Blog #3: EDM 510

The school I work at is an AMSTI school. AMSTI stand for Alabama Math & Science Technology Initiative. Teachers have to be trained to teach AMSTI. There are 2 sessions that usually take place a week out of the summer. After the 2 sessions, the teacher will not need to be trained again unless the teacher changes grade levels. The reason I am telling you all this is to give you a little back ground for the training purposes. This past summer I did my second training for third grade AMSTI kits, and it was very engaging and interesting. I look back now, and wished I would have take pictures throughout the trainings.

The first year training (each year training is done in 1 week each) we covered the first 2 kits of the rotation. There are four kits, and they are delivered one per nine weeks throughout the school year. The first kits we went through was the Plant Growth & Development , and Chemical Tests. However, this summers training was on The Human Body and Earth Materials.

The students are to do Interactive notebooks throughout the AMSTI kits while performing each lesson physically. For example, the first kit I receive is Plant Growth and Development. WE are in the last week of the 9 weeks and we are beginning to wrap up the kit, but I will give you a run-down of the lesson.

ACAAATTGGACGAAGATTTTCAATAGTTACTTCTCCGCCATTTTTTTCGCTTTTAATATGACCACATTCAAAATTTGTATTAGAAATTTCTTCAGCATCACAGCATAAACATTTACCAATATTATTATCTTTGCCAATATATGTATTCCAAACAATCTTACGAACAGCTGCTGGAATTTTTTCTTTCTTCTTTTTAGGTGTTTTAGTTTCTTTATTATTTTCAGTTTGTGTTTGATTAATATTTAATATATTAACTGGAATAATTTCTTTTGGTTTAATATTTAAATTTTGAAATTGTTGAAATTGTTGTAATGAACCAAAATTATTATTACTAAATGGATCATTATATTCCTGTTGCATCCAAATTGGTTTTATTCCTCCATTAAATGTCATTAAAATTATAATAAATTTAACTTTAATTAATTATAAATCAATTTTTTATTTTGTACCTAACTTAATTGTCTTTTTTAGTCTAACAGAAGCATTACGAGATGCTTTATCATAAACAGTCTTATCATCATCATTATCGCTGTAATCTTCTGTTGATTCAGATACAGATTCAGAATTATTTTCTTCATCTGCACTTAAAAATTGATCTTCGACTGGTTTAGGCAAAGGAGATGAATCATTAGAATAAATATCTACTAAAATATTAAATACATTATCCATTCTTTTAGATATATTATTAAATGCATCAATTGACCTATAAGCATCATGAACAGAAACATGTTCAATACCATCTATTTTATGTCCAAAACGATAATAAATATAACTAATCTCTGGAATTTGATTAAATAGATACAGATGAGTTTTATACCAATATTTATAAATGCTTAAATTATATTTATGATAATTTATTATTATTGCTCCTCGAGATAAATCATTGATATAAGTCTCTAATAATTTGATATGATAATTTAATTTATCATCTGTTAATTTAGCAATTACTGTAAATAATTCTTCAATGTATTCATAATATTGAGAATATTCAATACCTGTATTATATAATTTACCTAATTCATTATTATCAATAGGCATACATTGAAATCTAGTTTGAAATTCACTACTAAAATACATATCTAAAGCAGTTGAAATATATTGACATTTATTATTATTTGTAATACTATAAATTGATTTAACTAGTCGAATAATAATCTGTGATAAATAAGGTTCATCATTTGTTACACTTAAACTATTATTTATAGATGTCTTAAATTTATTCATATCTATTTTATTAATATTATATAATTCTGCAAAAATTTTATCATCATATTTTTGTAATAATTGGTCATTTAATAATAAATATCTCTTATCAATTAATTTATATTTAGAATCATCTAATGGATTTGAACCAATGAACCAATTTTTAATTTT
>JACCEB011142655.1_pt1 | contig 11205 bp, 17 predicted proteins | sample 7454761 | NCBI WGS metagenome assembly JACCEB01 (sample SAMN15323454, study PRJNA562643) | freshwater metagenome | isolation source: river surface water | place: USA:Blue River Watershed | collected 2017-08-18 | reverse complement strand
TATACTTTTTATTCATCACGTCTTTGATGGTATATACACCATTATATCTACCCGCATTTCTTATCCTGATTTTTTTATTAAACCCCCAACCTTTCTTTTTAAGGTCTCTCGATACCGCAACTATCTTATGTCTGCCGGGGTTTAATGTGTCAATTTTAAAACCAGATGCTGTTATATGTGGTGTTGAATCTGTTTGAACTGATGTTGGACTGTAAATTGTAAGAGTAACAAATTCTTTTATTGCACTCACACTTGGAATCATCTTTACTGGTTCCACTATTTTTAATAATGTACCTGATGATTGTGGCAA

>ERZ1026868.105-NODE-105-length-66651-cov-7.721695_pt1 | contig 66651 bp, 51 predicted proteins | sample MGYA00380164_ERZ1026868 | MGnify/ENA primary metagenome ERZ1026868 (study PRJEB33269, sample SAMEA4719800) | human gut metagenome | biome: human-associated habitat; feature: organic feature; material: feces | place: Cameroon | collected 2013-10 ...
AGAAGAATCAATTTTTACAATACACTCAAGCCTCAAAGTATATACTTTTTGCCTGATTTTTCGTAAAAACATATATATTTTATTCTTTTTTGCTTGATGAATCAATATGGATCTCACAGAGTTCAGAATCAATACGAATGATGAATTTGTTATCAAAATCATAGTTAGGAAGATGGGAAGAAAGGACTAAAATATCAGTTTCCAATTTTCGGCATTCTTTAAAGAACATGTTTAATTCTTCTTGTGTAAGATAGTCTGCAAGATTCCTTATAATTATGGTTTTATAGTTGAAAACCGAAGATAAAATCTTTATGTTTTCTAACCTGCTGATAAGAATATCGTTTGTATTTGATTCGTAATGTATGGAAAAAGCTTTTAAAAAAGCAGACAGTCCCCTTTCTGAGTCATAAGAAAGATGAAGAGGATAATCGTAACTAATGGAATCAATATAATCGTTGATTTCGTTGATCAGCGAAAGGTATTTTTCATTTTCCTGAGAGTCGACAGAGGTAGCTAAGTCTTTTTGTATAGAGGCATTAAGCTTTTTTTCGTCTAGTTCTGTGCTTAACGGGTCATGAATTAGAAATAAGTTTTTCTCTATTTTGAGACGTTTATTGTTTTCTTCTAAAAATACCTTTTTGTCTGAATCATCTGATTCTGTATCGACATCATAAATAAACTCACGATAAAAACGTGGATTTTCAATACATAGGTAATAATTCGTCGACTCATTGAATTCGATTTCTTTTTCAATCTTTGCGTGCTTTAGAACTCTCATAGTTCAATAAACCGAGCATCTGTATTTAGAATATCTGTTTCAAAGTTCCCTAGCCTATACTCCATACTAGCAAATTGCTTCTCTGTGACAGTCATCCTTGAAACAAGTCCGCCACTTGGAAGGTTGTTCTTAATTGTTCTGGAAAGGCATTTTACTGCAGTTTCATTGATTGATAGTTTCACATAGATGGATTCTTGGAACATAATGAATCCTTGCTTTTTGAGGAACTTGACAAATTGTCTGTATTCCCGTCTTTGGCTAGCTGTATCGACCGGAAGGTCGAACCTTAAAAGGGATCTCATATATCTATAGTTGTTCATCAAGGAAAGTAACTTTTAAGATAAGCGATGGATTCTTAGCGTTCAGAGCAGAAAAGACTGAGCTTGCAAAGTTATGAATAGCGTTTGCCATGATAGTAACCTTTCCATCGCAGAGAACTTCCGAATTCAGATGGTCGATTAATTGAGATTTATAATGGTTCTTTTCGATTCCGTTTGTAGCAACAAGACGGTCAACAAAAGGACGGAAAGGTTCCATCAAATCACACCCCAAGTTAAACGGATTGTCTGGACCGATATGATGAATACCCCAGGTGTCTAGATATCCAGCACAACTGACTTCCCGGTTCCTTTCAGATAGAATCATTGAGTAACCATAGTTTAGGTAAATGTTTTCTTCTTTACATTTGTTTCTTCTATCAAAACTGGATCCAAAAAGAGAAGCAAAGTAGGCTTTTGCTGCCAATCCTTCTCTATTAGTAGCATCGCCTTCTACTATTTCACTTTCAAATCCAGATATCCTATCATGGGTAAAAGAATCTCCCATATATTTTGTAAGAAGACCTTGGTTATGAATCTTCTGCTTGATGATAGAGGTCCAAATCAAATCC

The students first start the kit by observing a wet lima bean and a dry lima bean. They compare and contrast them in their notebooks. (There is a lot of pre-planning involved for the teacher, and most of the lessons have materials that need to be prepared beforehand. Like, soaking the bean at least 2 days in advance. The lesson then proceeds to planting the brassica seed (which grows really fast). The students take care of the plant while it is set up under fluorescent lights and a watering system by observing the changes in their notebooks each day.

The students really enjoy taking part in the lesson each day. The plant grows from the root, forms a stem, leaves, and then a flowering bud. Once the flowering bud gets there then the students observe dry beans, and make notes of how the bee is important to the flower in the reproduction process. The students make glue sticks to place the bee on the flower (pollinating it). I am telling you this whole process so you can get a visual picture of how a kit works out. The students are to go away from this lesson knowing the life cycle of the plant, and how nature has an important role in it.

The above is just one kit, but my favorite kit is the human body kit. I was trained on it this past summer, and could not get enough. I was so impressed by the lessons in this kit that the day went by so fast! My favorite part was the owl pellet. We were talking about how the human body works, and we went into talking about the owl, and how the owl does not actually have a rectum. the owl breaks down its food and then pukes it back up, eww! Anyway, this is where the blog from “Grooving into Third Grade” caught my interests. This teacher actually documented her training on her blog. I am so jealous! Looking back now, I wished so bad that I would of. You can look at her pictures and her documentation from the link below.


You can read more about AMSTI at the link below.